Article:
This Vietnamese fresh rice noodle recipe can be used to make both the sheets for the Vietnamese fresh rice noodle rolls known as Hanoi style pho cuon (phở cuốn Hà Nội) and the pho noodles or bánh phở used in Vietnam’s world famous rice noodle soup called pho (phở).
This Vietnamese fresh rice noodle recipe is the second in our series of Vietnamese spring roll recipes. We launched with a recipe for fresh Vietnamese spring rolls called Hanoi style pho cuon (phở cuốn Hà Nội) as I’d just returned from Vietnam’s capital Hanoi, where we finished the 22-day Vietnam Culinary Tour I hosted.
If you aren’t able to buy the fresh flat rice noodle sheets needed to make the Hanoi style pho cuon then you’ll need this Vietnamese fresh rice noodle recipe to make them. This is essentially a recipe for the fresh pho noodles or banh pho (bánh phở) used in Vietnam’s beloved rice noodle soup, pho (phở).
VIETNAMESE FRESH RICE NOODLE RECIPE – FOR PHO AND PHO CUON
Pho noodles or banh pho are sold fresh and dry, and just like any Asian noodles, or, say, Italian pasta, while both can be used in a recipe, most people would agree that fresh is always best. No self-respecting pho noodle cook in Vietnam would use dry noodles for pho soup when fresh noodles are available – or they could make them.
If they live in a big city, such as Hanoi or Ho Chi Minh City, each of which has a population of around 8 million, in a country of 93 million people, where more than one third lives in cities and towns, then they’ll probably be buying fresh rice noodles that have been manufactured in a factory.
It’s very different to here in Cambodia, where the total population is just 16 million and 80% of people live in rural areas, and live beneath the poverty line. Here, most noodle production still takes place in small home workshops by families of noodle makers.
(On our Cambodia culinary tours and travel and food writing and photography retreats we take participants to rustic family workshops in local villages to see the making of rice paper and rice noodles, as they’ve always made them. People also get to try their hand at making rice paper in the same way it’s done above.)
Having said that, we have visited similar small cottage industries in cities and towns in Vietnam and we know that many cooks will still make their own pho noodles for their soup or rice noodle sheets for pho cuon if they have time.
When they do, they will most likely make the fresh rice noodle sheets and soup noodles in the same way that you see in the images in the gallery above and described in the Vietnamese fresh flat pho rice noodles recipe below.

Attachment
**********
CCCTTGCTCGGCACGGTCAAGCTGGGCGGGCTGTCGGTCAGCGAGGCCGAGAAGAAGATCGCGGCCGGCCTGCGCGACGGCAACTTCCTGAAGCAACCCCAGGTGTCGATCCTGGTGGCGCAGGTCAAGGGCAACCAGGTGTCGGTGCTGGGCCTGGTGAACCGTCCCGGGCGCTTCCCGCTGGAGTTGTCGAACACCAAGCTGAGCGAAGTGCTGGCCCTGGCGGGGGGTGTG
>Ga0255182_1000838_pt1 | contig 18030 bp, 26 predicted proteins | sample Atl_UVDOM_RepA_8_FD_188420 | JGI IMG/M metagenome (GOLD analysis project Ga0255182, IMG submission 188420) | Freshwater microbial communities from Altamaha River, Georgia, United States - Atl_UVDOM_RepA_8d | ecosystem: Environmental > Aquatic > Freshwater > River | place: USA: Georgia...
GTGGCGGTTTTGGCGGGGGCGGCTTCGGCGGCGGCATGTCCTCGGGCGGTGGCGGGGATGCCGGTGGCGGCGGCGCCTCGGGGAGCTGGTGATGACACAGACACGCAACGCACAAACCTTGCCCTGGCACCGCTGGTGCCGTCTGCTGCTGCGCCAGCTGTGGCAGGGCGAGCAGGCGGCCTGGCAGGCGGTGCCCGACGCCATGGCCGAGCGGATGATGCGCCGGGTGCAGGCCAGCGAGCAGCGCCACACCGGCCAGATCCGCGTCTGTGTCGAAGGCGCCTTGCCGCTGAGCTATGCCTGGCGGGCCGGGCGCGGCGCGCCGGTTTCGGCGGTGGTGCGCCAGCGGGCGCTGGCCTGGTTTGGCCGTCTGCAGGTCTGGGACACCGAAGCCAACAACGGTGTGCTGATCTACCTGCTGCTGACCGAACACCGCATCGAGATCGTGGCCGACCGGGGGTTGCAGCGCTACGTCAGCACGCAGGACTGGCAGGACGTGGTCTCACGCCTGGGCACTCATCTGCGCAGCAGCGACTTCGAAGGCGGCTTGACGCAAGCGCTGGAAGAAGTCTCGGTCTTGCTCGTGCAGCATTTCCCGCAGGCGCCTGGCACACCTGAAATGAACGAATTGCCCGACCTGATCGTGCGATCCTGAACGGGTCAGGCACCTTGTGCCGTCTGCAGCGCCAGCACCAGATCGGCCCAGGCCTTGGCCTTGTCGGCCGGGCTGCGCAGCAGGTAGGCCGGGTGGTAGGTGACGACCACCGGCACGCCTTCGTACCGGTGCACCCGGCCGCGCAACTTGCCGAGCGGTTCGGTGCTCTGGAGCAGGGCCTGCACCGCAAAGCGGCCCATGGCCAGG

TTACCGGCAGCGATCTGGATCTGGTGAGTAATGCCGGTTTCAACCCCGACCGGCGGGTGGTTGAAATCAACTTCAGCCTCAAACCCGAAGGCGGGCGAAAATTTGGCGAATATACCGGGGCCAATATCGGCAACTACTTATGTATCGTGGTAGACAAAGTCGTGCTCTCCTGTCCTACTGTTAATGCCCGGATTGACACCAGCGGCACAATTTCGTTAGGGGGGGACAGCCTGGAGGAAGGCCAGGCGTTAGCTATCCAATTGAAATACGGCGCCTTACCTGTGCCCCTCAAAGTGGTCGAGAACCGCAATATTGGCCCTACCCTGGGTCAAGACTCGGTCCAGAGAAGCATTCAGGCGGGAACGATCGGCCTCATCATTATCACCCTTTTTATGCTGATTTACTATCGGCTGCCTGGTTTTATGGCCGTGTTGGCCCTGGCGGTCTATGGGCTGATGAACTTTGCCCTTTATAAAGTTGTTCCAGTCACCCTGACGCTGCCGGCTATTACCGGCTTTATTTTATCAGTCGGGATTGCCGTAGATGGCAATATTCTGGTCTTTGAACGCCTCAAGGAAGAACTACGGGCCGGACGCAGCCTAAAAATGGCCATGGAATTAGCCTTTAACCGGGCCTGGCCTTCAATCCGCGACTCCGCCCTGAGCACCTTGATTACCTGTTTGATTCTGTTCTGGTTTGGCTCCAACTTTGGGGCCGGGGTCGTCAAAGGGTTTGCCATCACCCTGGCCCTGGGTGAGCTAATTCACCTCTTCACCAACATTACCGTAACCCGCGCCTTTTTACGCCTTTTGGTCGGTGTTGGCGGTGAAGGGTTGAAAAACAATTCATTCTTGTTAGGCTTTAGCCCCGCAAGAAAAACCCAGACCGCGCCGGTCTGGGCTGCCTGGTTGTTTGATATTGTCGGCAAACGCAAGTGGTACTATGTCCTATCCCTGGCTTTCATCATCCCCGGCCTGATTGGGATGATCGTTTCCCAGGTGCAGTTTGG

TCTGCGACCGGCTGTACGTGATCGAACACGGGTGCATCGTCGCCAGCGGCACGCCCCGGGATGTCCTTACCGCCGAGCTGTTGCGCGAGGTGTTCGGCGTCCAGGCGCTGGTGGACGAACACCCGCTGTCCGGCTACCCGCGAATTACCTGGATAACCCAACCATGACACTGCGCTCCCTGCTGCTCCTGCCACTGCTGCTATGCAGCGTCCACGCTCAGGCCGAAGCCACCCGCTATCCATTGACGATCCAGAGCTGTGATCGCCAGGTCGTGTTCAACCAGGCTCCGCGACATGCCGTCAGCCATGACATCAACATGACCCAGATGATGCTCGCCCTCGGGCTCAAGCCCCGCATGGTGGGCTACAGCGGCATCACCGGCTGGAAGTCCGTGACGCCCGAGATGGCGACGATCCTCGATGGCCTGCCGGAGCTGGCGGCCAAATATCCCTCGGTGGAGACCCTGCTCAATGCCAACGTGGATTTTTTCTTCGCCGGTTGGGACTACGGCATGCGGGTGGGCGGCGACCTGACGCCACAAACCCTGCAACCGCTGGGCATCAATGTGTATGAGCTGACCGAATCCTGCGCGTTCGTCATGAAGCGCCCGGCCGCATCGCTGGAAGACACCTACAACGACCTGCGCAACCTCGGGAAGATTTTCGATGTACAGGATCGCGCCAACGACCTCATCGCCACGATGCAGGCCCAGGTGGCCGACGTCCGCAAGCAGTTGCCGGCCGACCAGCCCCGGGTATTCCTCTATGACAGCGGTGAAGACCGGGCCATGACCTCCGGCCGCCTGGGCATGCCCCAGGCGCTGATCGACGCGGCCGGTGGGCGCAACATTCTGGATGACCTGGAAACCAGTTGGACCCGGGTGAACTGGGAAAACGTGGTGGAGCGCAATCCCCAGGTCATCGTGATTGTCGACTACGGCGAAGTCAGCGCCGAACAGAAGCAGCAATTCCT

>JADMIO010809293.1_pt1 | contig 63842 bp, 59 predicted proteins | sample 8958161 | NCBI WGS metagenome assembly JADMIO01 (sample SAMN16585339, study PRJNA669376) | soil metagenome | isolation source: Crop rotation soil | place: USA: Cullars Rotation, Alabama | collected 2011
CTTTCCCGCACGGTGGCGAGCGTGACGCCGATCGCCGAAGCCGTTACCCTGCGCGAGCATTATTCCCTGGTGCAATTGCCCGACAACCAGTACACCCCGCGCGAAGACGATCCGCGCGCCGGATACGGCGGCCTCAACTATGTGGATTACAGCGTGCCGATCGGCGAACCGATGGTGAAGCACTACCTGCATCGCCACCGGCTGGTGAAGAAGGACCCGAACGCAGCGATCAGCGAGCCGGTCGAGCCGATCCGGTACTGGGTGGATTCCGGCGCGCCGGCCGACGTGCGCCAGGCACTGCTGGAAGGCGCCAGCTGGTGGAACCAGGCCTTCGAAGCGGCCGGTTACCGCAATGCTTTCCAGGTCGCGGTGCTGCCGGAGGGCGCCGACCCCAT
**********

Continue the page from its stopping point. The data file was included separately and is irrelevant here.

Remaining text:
NOTES ON THIS VIETNAMESE FRESH RICE NOODLE RECIPE
What I love about this Vietnamese fresh rice noodle recipe is that the noodle sheets can be used to make both pho cuon and the quintessential Vietnamese noodle soup, pho, that we all know and love.
If you’re making a Vietnamese meal to be shared amongst a table of friends or family, just double the amounts if you’re making soup and rolls for four people. If you’re preparing a feast for eight, say, then you’ll need to double again, and so on.
Once you’ve made the fresh flat pho rice noodle sheets for the Hanoi style pho cuon recipe you can keep half the noodle sheets aside which you can later cut with a knife or scissors into thin 1cm strips of noodle for your Vietnamese pho noodle soup.
They’re that easy to make. You can keep the noodles for the soup in a bowl in the fridge until your broth is ready. We’ll be posting a recipe for that, too, soon.
Note that there are other methods for making pho noodles or banh pho. For instance, this recipe for fresh pho noodles by Angie Hong, owner of Sydney’s first Vietnamese restaurant (and Chef Dan Hong’s mum) is similar to a recipe for banh cuon batter in Luke Nguyen’s book The Songs of Sapa, Stories and Recipes from Vietnam, which I love.
Both of those can be made the same day as their dishes, however, this Vietnamese fresh rice noodle recipe, below, which we learnt to make at Red Bridge Cooking School in Hoi An, needs to be started the day before.
PREPARING THE STEAMER TO MAKE PHO RICE NOODLES